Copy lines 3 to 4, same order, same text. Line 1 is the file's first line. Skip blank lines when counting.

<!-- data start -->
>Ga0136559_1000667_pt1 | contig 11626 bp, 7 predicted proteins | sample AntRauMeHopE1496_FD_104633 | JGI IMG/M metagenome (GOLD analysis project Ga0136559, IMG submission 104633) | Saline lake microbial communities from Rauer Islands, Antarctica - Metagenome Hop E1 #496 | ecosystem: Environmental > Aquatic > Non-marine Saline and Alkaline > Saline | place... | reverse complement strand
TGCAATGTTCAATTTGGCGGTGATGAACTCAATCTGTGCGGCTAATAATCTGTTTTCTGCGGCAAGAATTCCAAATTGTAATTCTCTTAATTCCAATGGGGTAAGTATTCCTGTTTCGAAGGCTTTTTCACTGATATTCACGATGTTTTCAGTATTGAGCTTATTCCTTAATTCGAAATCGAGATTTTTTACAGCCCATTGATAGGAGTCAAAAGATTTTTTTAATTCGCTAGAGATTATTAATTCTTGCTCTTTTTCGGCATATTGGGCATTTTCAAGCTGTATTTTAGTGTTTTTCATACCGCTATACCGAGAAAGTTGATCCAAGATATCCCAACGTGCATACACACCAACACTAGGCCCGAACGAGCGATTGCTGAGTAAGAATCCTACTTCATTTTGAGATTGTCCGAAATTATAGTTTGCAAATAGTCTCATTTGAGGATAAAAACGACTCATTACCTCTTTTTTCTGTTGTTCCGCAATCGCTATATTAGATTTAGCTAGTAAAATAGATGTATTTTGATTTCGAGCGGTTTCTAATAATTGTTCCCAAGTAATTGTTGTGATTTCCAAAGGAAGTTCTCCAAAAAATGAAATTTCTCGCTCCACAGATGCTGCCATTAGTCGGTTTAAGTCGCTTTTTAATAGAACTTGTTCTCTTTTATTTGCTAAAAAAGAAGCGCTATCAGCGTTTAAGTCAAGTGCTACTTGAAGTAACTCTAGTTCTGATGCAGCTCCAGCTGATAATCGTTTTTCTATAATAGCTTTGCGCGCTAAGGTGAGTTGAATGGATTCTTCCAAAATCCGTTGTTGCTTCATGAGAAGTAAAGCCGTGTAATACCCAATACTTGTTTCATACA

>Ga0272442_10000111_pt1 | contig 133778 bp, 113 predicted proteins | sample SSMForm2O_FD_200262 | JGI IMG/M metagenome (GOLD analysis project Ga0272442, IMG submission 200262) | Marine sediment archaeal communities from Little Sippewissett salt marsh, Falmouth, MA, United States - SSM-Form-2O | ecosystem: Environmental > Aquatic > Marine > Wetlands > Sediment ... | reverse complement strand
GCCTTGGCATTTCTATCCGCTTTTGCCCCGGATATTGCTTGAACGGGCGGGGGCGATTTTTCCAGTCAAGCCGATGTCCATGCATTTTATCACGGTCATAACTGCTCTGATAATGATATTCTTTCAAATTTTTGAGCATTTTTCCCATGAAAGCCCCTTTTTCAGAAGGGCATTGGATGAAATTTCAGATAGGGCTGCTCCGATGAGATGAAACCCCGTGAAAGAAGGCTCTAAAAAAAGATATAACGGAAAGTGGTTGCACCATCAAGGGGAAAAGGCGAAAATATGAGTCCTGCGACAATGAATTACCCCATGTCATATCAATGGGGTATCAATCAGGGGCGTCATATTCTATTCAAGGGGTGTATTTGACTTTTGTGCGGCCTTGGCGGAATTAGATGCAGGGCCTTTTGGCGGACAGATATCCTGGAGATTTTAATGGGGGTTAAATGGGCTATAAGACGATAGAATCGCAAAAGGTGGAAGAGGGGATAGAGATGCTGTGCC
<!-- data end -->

>Ga0272442_10000111_pt1 | contig 133778 bp, 113 predicted proteins | sample SSMForm2O_FD_200262 | JGI IMG/M metagenome (GOLD analysis project Ga0272442, IMG submission 200262) | Marine sediment archaeal communities from Little Sippewissett salt marsh, Falmouth, MA, United States - SSM-Form-2O | ecosystem: Environmental > Aquatic > Marine > Wetlands > Sediment ... | reverse complement strand
GCCTTGGCATTTCTATCCGCTTTTGCCCCGGATATTGCTTGAACGGGCGGGGGCGATTTTTCCAGTCAAGCCGATGTCCATGCATTTTATCACGGTCATAACTGCTCTGATAATGATATTCTTTCAAATTTTTGAGCATTTTTCCCATGAAAGCCCCTTTTTCAGAAGGGCATTGGATGAAATTTCAGATAGGGCTGCTCCGATGAGATGAAACCCCGTGAAAGAAGGCTCTAAAAAAAGATATAACGGAAAGTGGTTGCACCATCAAGGGGAAAAGGCGAAAATATGAGTCCTGCGACAATGAATTACCCCATGTCATATCAATGGGGTATCAATCAGGGGCGTCATATTCTATTCAAGGGGTGTATTTGACTTTTGTGCGGCCTTGGCGGAATTAGATGCAGGGCCTTTTGGCGGACAGATATCCTGGAGATTTTAATGGGGGTTAAATGGGCTATAAGACGATAGAATCGCAAAAGGTGGAAGAGGGGATAGAGATGCTGTGCC